Congressman Wants Fishing Decree Answers

A US Congressman has sought clarification on a controversial fishing decree Michigan entered into by federal court order last summer.

Rep. Jack Bergman, Michigan’s First District, wrote to Gov. Gretchen Whitmer requesting “clarification on the State’s opinions and specific plans related to the implementation and enforcement of the 2023 Great Lakes Decree.”

Bergman’s office conveyed four main points in the letter to the governor: expanded use of gillnets is contradictory to Department of Natural Resources-backed biology and State policy, ambiguous enforcement mechanisms won’t catch bad actors, information sharing is limited, and consultation with local communities and stakeholders was nonexistent. 

The Coalition to Protect Michigan Resources (CPMR), a group currently appealing the entry of the Great Lakes Consent Decree, agrees with Bergman’s points, said Tony Radjenovich, president of CPMR.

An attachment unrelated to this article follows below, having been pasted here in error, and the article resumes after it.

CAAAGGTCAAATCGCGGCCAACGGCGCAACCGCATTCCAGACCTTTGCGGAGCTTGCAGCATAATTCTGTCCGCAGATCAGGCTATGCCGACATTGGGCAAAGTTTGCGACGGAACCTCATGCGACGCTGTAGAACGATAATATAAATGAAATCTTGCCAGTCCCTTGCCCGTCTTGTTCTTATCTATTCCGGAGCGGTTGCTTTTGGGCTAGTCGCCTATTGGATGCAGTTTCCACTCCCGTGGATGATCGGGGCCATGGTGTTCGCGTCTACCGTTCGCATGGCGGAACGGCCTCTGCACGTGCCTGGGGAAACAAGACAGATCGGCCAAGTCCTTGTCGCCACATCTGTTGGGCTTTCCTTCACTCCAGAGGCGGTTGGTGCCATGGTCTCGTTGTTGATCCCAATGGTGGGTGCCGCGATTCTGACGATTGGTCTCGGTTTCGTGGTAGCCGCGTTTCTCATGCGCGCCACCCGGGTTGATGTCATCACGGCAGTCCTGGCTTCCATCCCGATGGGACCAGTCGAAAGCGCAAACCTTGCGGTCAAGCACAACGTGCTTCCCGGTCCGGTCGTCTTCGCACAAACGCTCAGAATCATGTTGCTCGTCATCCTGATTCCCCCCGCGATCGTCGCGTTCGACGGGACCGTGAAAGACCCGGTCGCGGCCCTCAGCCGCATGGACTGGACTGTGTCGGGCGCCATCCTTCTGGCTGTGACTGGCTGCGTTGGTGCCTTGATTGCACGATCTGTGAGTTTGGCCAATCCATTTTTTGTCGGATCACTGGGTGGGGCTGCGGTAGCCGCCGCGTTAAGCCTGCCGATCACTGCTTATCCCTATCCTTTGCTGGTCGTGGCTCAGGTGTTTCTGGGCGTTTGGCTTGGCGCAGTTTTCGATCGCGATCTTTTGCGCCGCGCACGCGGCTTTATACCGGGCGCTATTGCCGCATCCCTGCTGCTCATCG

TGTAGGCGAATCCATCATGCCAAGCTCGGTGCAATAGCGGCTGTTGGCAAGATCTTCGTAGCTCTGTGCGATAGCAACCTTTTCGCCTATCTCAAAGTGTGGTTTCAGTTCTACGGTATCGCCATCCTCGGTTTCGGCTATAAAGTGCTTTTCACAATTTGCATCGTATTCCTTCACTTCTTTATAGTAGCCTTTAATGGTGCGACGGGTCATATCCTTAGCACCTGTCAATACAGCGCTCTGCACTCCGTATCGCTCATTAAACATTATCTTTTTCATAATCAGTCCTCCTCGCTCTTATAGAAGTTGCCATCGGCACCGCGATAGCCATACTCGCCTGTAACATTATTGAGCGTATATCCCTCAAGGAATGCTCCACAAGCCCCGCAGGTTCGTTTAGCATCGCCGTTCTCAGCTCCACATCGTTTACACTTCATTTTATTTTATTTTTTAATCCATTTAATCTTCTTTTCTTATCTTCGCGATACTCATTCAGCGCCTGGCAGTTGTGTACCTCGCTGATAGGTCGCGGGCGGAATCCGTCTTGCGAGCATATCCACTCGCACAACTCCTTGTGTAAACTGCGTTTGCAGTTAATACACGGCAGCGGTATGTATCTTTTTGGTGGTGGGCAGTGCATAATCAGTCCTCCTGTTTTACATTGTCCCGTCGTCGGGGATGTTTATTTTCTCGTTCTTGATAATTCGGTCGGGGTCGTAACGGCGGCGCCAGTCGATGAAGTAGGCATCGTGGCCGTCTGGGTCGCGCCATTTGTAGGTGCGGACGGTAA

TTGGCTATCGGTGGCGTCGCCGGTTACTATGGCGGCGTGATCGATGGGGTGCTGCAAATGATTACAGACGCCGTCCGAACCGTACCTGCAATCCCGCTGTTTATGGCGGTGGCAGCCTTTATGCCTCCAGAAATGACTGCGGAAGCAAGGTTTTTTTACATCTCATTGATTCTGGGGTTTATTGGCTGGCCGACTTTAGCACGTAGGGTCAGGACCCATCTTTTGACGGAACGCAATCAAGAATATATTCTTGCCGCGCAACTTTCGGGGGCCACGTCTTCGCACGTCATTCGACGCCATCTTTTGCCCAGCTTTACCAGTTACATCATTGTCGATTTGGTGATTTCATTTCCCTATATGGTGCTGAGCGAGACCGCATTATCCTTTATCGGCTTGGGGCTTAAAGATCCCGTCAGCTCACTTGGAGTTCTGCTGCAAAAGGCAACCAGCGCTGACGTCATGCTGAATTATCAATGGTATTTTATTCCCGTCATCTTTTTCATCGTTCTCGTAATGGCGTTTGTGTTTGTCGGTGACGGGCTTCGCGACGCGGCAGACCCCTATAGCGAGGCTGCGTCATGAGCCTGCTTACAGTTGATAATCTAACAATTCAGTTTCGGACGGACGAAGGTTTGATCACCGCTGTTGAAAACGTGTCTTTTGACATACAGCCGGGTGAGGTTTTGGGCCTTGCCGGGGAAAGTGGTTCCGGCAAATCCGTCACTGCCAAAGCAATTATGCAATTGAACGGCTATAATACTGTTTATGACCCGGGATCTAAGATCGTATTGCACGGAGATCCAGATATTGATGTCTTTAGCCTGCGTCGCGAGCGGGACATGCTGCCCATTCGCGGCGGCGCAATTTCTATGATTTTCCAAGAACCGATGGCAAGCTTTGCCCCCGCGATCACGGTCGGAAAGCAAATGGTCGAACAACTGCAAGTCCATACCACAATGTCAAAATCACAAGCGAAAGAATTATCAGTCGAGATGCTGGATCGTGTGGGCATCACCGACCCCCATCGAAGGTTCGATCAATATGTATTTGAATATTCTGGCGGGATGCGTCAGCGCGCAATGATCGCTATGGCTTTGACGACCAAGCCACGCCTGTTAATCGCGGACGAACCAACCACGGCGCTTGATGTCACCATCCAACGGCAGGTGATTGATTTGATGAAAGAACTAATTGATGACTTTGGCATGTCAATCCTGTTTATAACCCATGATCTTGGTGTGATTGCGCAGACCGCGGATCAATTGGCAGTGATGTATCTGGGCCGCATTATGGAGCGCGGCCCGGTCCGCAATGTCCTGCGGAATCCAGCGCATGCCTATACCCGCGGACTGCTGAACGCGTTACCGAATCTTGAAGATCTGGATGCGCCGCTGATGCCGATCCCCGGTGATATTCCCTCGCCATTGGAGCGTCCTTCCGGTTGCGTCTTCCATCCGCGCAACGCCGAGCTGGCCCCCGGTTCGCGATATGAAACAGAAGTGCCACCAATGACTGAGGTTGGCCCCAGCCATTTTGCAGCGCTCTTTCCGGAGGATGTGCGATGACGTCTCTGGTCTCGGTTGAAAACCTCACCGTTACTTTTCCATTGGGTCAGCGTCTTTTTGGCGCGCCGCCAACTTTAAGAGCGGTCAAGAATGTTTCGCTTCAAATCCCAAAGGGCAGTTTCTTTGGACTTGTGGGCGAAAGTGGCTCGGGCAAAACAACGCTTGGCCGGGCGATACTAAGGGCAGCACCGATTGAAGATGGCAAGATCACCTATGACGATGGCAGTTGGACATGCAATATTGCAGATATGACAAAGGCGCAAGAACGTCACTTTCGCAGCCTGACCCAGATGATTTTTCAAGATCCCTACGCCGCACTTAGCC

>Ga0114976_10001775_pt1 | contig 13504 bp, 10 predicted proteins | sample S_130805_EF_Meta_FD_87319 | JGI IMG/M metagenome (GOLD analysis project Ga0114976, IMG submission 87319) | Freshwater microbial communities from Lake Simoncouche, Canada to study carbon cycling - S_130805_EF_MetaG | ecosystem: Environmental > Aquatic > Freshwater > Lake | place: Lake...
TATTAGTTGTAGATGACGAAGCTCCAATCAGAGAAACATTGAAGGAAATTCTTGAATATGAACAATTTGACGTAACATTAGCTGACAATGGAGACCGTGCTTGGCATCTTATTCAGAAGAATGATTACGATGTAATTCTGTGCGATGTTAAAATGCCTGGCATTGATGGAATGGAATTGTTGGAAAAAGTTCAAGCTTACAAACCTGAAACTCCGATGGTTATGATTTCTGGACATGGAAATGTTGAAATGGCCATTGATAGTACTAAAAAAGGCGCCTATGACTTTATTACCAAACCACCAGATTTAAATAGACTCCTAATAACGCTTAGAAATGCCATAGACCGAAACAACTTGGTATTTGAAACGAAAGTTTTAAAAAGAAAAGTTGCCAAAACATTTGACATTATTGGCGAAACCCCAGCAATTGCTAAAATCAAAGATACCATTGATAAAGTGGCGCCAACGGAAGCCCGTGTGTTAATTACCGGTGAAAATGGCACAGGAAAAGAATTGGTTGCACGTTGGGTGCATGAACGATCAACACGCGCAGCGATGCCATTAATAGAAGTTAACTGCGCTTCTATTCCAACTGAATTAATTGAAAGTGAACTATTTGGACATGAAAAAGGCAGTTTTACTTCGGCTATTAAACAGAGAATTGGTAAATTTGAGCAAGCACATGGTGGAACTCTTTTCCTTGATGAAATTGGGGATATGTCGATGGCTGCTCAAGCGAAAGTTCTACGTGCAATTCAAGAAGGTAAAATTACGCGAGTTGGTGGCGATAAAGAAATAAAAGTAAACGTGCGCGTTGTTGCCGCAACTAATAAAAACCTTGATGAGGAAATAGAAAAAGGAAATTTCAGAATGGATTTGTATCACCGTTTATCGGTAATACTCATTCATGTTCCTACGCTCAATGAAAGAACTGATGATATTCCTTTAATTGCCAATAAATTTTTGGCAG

“While CPMR’s legal efforts to block the entrance of the decree continue, we must also prepare for the reality thrust upon us,” Radjenovich said. “We must focus our efforts on ensuring the department has the resources and ability to enforce the decree to the best of its abilities, ensuring proper funding is available.” 

The Great Lakes decree primarily governs the balance between recreational and tribal commercial fishing of lake trout and whitefish through a zonal approach in the 2000 decree. That decree expired in 2020 but was extended during negotiations.

Past iterations of the decree focused on a shared fishery, reduction in gill net effort, rehabilitation of the lake trout population and a shared regulatory framework. The current decree abandons those principles and expands gillnets, Radjenovich said.

“Recreational anglers were not a part of the final negotiating process,” Radjeenovich said. “We are thankful the congressman understands this issue and its importance to the communities he serves throughout Michigan and was able to ask the tough questions as a neutral observer.”

CPMR comprises the Michigan United Conservation Clubs, the Michigan Charter Boat Association, the Michigan Steelhead and Salmon Fishermen’s Association, and the Hammond Bay Area Anglers Association, accompanied by various angling and conservation-supporting members.

Since the coalition’s inception, it has worked to ensure that recreation anglers’ voices are represented during the Great Lakes Consent Decree negotiations. You can support the work of CPMR by donating here: